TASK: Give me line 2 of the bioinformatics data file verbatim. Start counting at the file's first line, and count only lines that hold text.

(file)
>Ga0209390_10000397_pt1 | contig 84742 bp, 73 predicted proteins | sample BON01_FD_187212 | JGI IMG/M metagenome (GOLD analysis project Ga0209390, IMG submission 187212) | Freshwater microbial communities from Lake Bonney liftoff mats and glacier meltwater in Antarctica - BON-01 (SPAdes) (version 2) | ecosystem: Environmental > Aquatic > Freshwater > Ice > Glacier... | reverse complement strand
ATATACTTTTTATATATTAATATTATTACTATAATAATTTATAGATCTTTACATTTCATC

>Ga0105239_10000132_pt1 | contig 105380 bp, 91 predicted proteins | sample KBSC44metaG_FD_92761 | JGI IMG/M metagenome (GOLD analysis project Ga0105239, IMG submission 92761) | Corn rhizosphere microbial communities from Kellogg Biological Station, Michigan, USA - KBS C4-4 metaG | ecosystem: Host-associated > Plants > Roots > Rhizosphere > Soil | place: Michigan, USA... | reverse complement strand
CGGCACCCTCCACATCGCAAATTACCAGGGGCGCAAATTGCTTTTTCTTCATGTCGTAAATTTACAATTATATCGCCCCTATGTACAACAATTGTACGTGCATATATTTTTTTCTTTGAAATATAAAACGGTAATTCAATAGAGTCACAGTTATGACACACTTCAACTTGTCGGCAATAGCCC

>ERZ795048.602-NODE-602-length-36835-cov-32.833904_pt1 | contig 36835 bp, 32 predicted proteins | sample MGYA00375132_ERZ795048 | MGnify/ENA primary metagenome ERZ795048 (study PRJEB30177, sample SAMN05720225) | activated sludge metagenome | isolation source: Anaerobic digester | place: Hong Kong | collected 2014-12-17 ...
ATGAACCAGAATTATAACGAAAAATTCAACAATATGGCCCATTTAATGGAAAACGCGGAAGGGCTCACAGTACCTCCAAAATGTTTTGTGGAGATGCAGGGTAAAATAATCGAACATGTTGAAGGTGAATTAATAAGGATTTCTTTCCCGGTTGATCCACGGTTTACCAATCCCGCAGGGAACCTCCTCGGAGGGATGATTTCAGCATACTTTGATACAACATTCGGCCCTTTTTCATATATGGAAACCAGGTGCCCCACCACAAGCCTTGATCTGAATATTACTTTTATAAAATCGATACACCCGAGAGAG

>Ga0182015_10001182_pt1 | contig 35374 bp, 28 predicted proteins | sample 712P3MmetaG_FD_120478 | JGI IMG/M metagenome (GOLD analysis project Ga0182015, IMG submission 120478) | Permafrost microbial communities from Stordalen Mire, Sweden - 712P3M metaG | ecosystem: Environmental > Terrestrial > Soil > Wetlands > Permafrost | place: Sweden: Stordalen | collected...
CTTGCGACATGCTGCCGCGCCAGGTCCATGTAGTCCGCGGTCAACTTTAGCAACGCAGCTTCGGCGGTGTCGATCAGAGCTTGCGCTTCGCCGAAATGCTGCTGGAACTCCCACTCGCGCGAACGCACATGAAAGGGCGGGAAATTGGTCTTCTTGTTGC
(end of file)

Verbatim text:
ATATACTTTTTATATATTAATATTATTACTATAATAATTTATAGATCTTTACATTTCATC